About a boy

Melanie Burford, a New Zealand photojournalist in Norway, turns her lens on intangible subjects: her son’s autism, her family’s search for belonging.

Written by       Photographed by Melanie Burford

Melanie Burford

“Maybe I became a photographer because it allowed me to step into the shadows and observe,” writes Melanie Burford in the diary accompanying this series. “Never being on stage or in the audience but in this strange place that floated around the edges of human experience, trying to capture fleeting moments as I waited and watched.”

In 2020, that changed. The pandemic struck, just as Burford and her Danish husband were adjusting to the recent autism diagnosis of their elder son, Nikolaj. As Nikolaj mustered the courage to tell his classmates about being autistic, Burford began to find ways of depicting her son’s way of seeing the world.

“Autism isn’t often visually represented in a kind way, which makes me sad,” she writes. “There are a million different variables to autism—almost like a kaleidoscope of colours with strengths and challenges unique to each person.”

Burford’s pictures of Nikolaj are spacious, a reflection of his desire to reduce the sensory input of the world. Their collaboration culminated in a portrait of Nikolaj immersed in the bath, water embracing him, closing everything else out. Meanwhile, Burford’s portraits of her younger son, Oskar are different: he craves sensory stimulation.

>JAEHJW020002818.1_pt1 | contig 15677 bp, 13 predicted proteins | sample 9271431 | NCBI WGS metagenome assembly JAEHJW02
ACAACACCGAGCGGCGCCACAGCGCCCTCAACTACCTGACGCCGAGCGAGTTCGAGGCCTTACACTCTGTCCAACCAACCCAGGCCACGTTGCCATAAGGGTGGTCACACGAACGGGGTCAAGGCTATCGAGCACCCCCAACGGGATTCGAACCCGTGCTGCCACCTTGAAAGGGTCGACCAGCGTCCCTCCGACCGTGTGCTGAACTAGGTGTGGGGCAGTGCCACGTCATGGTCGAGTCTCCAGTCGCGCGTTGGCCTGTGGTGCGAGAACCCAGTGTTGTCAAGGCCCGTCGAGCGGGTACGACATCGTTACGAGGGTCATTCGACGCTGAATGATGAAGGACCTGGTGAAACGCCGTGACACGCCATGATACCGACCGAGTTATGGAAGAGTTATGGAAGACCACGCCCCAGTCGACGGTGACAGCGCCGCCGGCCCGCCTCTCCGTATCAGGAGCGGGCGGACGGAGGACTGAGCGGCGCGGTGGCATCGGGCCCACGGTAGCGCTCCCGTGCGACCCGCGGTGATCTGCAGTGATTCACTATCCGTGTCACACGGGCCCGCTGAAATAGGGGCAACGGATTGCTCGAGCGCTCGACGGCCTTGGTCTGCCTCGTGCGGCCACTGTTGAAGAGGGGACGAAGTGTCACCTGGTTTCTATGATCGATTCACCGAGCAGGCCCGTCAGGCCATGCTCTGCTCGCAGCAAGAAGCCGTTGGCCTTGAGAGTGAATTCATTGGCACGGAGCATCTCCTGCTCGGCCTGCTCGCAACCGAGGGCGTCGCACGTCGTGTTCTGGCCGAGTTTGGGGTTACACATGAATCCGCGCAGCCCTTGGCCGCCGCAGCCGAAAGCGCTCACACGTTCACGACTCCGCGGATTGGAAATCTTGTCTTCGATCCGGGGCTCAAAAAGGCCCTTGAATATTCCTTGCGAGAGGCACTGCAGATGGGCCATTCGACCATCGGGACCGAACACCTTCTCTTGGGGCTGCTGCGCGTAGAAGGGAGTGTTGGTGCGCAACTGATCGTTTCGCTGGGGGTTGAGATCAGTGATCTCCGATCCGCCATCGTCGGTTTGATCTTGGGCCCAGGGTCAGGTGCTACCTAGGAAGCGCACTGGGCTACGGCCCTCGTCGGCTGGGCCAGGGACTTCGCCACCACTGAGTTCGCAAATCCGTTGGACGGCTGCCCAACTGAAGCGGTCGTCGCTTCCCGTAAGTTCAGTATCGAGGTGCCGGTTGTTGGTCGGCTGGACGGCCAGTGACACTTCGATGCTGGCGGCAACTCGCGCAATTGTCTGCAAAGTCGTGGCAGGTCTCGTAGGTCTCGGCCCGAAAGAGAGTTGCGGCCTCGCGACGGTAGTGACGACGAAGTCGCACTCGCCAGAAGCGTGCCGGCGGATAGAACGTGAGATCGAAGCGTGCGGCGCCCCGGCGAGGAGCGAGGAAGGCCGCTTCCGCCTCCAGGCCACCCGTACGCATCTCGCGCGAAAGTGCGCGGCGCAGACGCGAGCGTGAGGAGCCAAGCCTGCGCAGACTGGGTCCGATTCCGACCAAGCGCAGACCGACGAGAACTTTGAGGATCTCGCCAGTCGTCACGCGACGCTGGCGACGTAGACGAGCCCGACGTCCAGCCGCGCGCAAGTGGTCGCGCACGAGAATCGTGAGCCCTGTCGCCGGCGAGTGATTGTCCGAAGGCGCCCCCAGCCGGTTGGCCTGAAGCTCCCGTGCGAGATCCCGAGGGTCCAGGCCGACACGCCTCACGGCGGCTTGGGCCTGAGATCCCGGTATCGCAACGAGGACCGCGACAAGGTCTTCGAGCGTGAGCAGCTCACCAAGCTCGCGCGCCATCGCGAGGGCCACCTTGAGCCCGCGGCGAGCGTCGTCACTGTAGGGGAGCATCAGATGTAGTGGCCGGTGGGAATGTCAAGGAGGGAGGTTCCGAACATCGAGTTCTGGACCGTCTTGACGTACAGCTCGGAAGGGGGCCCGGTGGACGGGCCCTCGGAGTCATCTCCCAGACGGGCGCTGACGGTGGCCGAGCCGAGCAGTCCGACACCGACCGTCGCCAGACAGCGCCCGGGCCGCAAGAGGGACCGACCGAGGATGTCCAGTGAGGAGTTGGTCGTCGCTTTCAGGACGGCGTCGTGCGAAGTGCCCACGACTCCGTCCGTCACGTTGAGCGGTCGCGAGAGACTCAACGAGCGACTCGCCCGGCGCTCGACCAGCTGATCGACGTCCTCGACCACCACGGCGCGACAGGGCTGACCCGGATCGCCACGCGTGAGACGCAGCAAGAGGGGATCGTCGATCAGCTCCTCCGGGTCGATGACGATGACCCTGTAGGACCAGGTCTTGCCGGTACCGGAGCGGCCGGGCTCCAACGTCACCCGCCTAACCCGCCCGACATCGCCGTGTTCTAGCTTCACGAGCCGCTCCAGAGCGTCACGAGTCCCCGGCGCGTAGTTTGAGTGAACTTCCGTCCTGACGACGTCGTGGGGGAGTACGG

Visual themes emerged: muted colours, isolated landscapes, and hands—especially after Nikolaj’s fingers became so chapped by regular COVID-related sanitising that he had to wear gloves at night to help his skin heal.

Each image records a waypoint along the family’s journey, accompanied by Burford’s diary entries, excerpts of which are featured on the following pages.

“Our family is not just about autism and neither is our son,” she writes. “But what we all have in common is a family that doesn’t quite fit. Our family is made up of one Dane, one New Zealander and two New Yorkers who live in a small town in Norway, far from our countries of birth. Both our sons have found ways of anchoring themselves to the land, defining their own sense of home.”

“We live in a fairytale, surrounded by mountains and snow. Nature has been the place our family has gone to heal.”
“Nikolaj and I collaborated to create an image that celebrates who he is. For three nights, we worked out colours and light, and he directed me on how he wanted to be photographed. “He wanted to share his love of water, how he feels empowered and yet soothed by floating in the calm blue of silence, muting the chaos of the world.”
“I wish I could see more, experience more, understand more of his world. He just wants to be loved and accepted for who he is, which is, at the end of the day, what we all dream of.”

More by

More by Melanie Burford